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mercredi 22 novembre 2017




Toute la diversité des blues du Texas sont représentés dans ce volume 5.
               Le guitariste et chanteur Banny Price demeure un artiste peu documenté. Il était actif dans les années 1960 autour de Shreveport (son lieu de naissance) et jusqu'à Dallas. Il a réussi à enregistrer deux remarquables séances l'une pour Ram et l'autre à Tyler (Texas) aux Robin Hood Brians Studios produite par Ken Demary, donnant le désormais classique You love me pretty baby, très influencé par Otis Rush. On ne sait ce qu'est devenu ce fort intéressant bluesman.

               Little Hat Jones est par contre une figure légendaire des premiers blues texans, ayant enregistré une excellente œuvre sous son nom pour Okeh en 1929 et 1930 ainsi qu'en tant que guitariste derrière Texas Alexander. Né Dennis ou George Jones le 5 octobre 1899 à Bowie Cy (Texas), il semblait avoir disparu sans laisser de traces après 1930. Mais la ténacité du chercheur Robert Tilling a permis dans les années 1990 de découvrir un article, une interview, un enregistrement parlé et joué et des photos prises du bluesman en 1962-64 pour The Monitor, un journal local de Naples (Texas) par Morris Craig! Ce sont ces cinq titres si longtemps ensevelis au fond d'un tiroir que nous présentons ici, autant un document historique que le dernier témoignage d'un des pionniers du Texas blues. Au moment de son interview, Little Hat Jones était un retraité du dépôt de munitions de la Red River Army à Texarkana. Il décède à Linden (Tx) le 7 mars 1981.

               Le chanteur et saxophoniste Conrad Johnson (1915-2008) a écumé les salles de bals et les cabarets de l'Est du Texas à la tête de son orchestre. Outre la poignée de disques sous son nom, il a beaucoup enregistré derrière nombre d'artistes comme L.C. Williams, Lonnie Lyons... et a aussi été un professeur de musique de renom à Houston.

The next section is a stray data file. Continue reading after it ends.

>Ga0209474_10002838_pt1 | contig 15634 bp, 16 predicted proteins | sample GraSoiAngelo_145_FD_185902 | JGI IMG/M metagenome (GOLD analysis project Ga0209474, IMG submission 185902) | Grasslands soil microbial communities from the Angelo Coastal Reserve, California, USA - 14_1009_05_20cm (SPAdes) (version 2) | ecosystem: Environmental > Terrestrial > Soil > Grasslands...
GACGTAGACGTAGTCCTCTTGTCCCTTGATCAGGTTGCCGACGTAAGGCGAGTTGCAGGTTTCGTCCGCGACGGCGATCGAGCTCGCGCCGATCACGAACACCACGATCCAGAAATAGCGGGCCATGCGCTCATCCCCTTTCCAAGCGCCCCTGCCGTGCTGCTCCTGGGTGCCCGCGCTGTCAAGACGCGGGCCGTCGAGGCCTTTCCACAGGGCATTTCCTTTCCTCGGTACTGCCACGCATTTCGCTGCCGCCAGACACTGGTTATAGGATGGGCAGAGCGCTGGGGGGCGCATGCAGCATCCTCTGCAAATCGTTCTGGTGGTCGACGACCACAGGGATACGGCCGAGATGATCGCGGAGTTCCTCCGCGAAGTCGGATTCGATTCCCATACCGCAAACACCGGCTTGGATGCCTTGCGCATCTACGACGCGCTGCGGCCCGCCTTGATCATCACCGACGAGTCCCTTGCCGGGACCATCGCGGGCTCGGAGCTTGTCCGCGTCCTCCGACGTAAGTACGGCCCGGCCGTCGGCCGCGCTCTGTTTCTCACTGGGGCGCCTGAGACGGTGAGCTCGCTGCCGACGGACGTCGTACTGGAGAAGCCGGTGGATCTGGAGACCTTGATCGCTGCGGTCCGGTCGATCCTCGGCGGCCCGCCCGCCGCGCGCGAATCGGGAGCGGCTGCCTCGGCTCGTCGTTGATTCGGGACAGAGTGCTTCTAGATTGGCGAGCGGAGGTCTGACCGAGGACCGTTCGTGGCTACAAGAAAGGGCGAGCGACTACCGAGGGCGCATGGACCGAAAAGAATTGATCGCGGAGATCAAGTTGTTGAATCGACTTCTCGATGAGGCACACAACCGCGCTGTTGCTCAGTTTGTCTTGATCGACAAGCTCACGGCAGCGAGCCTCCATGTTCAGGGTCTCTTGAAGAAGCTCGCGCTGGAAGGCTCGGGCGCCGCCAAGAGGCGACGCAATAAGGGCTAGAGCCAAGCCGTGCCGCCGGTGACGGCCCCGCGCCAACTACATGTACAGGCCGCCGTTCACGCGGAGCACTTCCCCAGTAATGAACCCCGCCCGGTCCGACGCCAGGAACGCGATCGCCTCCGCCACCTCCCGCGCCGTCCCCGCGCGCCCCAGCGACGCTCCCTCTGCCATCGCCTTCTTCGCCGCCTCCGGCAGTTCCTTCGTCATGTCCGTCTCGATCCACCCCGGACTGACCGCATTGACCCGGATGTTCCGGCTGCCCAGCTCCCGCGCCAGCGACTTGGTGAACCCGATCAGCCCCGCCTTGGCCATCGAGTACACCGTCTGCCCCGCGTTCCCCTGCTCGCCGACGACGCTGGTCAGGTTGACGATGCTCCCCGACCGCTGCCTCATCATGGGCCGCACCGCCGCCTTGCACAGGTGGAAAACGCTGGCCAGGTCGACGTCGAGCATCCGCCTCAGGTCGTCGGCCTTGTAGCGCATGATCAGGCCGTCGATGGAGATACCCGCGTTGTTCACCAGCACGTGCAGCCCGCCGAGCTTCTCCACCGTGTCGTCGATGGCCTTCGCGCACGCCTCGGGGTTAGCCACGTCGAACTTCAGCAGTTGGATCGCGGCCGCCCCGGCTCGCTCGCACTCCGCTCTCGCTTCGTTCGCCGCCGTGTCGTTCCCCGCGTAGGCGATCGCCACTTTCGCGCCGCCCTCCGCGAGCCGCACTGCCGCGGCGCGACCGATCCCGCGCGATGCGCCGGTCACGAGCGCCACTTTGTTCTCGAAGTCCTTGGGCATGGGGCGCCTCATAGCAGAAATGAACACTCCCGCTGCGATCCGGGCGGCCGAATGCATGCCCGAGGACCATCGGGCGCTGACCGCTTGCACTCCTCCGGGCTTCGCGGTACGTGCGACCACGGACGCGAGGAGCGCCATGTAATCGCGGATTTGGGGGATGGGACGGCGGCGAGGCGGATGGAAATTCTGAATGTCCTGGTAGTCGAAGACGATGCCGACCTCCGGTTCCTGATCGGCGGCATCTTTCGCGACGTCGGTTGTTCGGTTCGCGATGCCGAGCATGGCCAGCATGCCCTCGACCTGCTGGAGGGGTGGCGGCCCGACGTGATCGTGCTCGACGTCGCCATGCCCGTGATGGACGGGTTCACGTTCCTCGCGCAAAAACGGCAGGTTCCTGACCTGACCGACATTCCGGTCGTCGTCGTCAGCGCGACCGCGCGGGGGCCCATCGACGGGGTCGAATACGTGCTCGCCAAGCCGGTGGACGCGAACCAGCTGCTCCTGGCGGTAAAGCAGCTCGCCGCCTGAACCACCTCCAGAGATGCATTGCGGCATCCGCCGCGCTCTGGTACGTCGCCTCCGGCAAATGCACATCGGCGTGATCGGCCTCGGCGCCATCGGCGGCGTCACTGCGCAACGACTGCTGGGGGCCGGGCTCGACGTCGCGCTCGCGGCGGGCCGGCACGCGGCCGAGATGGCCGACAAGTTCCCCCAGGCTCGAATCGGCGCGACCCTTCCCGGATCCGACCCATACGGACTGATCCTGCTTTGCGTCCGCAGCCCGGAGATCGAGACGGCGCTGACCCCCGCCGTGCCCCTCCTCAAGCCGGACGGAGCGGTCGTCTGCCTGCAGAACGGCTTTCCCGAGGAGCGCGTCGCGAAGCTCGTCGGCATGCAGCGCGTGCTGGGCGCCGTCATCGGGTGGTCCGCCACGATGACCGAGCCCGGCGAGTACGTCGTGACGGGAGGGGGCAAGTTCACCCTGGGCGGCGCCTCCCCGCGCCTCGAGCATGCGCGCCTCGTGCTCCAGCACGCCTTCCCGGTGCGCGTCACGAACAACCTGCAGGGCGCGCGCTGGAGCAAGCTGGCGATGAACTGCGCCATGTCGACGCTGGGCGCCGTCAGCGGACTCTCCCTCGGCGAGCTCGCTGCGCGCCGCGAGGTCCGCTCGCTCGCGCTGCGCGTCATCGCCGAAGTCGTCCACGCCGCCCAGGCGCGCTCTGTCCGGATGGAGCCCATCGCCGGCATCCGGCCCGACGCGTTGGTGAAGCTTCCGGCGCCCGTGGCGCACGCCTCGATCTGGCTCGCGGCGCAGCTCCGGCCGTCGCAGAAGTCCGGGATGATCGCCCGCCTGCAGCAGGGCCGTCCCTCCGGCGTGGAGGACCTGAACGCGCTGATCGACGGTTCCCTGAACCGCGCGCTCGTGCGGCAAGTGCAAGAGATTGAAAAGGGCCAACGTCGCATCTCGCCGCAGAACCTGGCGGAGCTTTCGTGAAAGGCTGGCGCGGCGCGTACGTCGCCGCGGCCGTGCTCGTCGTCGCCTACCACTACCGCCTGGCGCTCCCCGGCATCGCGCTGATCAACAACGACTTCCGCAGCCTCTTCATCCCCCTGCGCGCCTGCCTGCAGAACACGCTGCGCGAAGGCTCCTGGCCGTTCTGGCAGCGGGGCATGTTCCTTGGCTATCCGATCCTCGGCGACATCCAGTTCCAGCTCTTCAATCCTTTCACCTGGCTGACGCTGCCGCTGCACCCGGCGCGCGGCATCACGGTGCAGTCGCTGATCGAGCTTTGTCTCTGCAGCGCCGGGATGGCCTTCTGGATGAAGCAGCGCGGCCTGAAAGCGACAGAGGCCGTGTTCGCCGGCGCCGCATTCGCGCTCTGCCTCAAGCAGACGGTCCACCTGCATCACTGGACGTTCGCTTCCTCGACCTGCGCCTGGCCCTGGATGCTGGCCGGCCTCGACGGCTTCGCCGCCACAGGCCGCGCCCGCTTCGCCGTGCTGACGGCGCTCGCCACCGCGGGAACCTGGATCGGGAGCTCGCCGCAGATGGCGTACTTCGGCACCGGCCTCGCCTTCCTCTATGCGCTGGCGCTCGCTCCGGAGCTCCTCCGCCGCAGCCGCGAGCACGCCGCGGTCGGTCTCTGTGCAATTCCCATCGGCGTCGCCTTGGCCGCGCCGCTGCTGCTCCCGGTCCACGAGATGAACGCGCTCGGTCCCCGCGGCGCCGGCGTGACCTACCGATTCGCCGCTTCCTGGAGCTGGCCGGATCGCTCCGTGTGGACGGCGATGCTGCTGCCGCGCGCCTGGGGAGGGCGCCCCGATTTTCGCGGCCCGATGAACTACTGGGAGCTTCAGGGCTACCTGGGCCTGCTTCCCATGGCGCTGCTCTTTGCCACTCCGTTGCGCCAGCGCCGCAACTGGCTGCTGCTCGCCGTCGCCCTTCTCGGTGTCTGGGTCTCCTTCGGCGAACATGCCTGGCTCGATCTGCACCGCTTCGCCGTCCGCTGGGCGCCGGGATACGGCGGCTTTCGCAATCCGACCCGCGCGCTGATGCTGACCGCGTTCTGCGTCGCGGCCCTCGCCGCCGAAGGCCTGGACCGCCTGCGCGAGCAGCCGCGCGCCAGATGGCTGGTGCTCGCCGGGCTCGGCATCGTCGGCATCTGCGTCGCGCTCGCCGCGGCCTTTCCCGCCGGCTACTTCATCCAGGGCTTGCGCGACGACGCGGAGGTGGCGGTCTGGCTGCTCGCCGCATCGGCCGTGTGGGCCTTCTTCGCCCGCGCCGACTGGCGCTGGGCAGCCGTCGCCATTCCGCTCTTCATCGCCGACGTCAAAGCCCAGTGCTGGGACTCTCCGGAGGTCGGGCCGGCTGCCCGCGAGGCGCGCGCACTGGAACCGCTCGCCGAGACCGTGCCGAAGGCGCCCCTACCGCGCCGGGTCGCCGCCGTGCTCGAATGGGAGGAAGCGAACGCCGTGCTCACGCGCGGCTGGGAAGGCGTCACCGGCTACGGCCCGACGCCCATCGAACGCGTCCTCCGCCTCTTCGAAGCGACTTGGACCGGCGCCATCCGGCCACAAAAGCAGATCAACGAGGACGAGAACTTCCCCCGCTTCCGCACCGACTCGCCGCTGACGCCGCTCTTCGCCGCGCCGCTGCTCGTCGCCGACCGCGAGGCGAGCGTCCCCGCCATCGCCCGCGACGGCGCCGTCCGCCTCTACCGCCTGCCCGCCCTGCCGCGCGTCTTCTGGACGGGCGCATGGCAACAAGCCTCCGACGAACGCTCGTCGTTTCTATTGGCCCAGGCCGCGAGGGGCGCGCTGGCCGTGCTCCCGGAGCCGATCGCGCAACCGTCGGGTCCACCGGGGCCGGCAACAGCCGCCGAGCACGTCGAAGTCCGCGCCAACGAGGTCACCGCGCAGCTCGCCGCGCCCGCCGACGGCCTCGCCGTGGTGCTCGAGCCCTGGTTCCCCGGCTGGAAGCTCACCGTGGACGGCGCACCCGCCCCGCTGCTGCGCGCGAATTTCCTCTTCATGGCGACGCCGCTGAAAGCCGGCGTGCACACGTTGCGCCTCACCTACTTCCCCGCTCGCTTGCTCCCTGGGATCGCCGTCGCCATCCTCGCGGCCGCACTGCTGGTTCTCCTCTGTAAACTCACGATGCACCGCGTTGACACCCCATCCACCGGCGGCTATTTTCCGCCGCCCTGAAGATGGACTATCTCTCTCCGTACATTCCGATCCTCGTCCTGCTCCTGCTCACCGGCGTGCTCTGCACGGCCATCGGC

Conrad Johnson

               Enfin, le chanteur et pianiste Carl Campbell (1933-93) a démarré sa carrière musicale à Houston dès 1948, enregistrant pour Freedom, Peacock, Sittin' In With. Il a longtemps dirigé son propre club, Carl's Club à Houston où il es produisait régulièrement.

               Merci à Robert Tilling (cf son article sur Little Hat Jones dans Blues & Rhythm n° 135 ainsi qu' à Sir Shambling pour celui sur Banny Price.

                                                                                         Gérard HERZHAFT

               Several facets of the Texas blues are featured on this volume 5.

               Singer and guitar player Banny Price is quite ill documented. He was playing for sure during the 1960's around Shreveport and East Texas. He recorded two excellent sessions, once for Ram Records at Shreveport and another at Tyler's Texas Robin Hood Brian Studios, produced by Ken Demary with the masterpiece OtisRushesque You love me pretty baby. Unfortunately, we don't know what happened after that to this very interesting bluesman.